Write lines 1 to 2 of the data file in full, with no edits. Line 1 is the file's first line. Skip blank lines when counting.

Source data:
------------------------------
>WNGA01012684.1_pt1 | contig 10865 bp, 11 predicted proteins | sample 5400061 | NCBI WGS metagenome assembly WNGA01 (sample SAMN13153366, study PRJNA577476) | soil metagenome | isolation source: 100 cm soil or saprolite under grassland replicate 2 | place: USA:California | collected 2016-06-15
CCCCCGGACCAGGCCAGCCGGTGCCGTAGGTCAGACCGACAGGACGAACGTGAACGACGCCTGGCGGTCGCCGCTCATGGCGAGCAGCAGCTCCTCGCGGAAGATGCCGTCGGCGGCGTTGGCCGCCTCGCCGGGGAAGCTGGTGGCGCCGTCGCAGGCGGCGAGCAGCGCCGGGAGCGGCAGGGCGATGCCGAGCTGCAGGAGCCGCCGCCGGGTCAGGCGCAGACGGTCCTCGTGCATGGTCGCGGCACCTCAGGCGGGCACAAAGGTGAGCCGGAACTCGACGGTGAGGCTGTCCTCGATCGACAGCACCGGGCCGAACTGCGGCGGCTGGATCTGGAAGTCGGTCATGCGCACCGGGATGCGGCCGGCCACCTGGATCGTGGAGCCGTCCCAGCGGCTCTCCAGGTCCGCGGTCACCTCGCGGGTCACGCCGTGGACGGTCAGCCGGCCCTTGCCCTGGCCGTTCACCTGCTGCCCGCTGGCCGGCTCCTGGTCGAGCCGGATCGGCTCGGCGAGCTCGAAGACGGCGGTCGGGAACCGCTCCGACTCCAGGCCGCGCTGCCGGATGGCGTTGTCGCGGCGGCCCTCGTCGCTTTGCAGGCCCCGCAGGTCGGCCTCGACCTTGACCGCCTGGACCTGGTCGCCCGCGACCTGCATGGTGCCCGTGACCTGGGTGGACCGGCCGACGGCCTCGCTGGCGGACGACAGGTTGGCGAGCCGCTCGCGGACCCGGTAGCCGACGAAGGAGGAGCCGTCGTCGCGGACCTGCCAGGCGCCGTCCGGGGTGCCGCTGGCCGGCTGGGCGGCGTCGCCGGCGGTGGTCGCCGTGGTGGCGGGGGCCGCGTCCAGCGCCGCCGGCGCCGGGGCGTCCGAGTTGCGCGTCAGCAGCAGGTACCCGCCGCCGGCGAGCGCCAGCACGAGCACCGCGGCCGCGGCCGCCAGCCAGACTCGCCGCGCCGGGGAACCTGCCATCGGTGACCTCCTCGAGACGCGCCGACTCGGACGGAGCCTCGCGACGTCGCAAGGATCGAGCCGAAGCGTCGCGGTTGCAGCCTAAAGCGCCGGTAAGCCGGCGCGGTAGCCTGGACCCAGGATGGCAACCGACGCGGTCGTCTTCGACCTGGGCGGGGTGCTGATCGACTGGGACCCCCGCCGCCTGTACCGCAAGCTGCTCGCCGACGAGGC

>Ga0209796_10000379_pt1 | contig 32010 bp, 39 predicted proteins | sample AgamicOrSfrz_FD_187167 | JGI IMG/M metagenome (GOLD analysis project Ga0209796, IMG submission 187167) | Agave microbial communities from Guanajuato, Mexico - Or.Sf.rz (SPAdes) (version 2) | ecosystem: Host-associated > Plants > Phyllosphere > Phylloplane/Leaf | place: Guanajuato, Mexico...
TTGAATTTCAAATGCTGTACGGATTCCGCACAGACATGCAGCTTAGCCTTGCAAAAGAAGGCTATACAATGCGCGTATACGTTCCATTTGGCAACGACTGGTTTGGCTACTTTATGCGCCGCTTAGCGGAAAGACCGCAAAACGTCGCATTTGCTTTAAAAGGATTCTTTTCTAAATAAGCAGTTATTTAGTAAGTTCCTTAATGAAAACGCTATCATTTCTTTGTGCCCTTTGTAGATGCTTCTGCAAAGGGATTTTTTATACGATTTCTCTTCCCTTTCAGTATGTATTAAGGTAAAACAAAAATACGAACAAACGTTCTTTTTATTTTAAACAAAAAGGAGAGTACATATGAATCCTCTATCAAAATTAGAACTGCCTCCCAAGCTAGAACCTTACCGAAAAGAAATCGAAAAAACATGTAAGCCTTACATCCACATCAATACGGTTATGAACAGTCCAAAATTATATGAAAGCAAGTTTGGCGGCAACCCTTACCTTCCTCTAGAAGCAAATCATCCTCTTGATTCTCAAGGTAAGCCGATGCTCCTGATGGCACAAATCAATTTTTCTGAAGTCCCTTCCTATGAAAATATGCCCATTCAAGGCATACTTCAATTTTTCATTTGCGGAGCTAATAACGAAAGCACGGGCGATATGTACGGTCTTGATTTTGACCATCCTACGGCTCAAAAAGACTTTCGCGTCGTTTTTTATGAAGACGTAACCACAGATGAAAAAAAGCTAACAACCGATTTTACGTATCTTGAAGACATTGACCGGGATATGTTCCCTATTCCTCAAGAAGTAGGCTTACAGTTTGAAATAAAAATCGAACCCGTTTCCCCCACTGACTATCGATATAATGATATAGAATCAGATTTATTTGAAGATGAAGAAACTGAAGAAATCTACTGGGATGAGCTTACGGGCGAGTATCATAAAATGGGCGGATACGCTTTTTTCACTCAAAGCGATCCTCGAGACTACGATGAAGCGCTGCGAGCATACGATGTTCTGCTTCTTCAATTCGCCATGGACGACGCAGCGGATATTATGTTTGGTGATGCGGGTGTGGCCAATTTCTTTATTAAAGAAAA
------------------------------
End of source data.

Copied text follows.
>WNGA01012684.1_pt1 | contig 10865 bp, 11 predicted proteins | sample 5400061 | NCBI WGS metagenome assembly WNGA01 (sample SAMN13153366, study PRJNA577476) | soil metagenome | isolation source: 100 cm soil or saprolite under grassland replicate 2 | place: USA:California | collected 2016-06-15
CCCCCGGACCAGGCCAGCCGGTGCCGTAGGTCAGACCGACAGGACGAACGTGAACGACGCCTGGCGGTCGCCGCTCATGGCGAGCAGCAGCTCCTCGCGGAAGATGCCGTCGGCGGCGTTGGCCGCCTCGCCGGGGAAGCTGGTGGCGCCGTCGCAGGCGGCGAGCAGCGCCGGGAGCGGCAGGGCGATGCCGAGCTGCAGGAGCCGCCGCCGGGTCAGGCGCAGACGGTCCTCGTGCATGGTCGCGGCACCTCAGGCGGGCACAAAGGTGAGCCGGAACTCGACGGTGAGGCTGTCCTCGATCGACAGCACCGGGCCGAACTGCGGCGGCTGGATCTGGAAGTCGGTCATGCGCACCGGGATGCGGCCGGCCACCTGGATCGTGGAGCCGTCCCAGCGGCTCTCCAGGTCCGCGGTCACCTCGCGGGTCACGCCGTGGACGGTCAGCCGGCCCTTGCCCTGGCCGTTCACCTGCTGCCCGCTGGCCGGCTCCTGGTCGAGCCGGATCGGCTCGGCGAGCTCGAAGACGGCGGTCGGGAACCGCTCCGACTCCAGGCCGCGCTGCCGGATGGCGTTGTCGCGGCGGCCCTCGTCGCTTTGCAGGCCCCGCAGGTCGGCCTCGACCTTGACCGCCTGGACCTGGTCGCCCGCGACCTGCATGGTGCCCGTGACCTGGGTGGACCGGCCGACGGCCTCGCTGGCGGACGACAGGTTGGCGAGCCGCTCGCGGACCCGGTAGCCGACGAAGGAGGAGCCGTCGTCGCGGACCTGCCAGGCGCCGTCCGGGGTGCCGCTGGCCGGCTGGGCGGCGTCGCCGGCGGTGGTCGCCGTGGTGGCGGGGGCCGCGTCCAGCGCCGCCGGCGCCGGGGCGTCCGAGTTGCGCGTCAGCAGCAGGTACCCGCCGCCGGCGAGCGCCAGCACGAGCACCGCGGCCGCGGCCGCCAGCCAGACTCGCCGCGCCGGGGAACCTGCCATCGGTGACCTCCTCGAGACGCGCCGACTCGGACGGAGCCTCGCGACGTCGCAAGGATCGAGCCGAAGCGTCGCGGTTGCAGCCTAAAGCGCCGGTAAGCCGGCGCGGTAGCCTGGACCCAGGATGGCAACCGACGCGGTCGTCTTCGACCTGGGCGGGGTGCTGATCGACTGGGACCCCCGCCGCCTGTACCGCAAGCTGCTCGCCGACGAGGC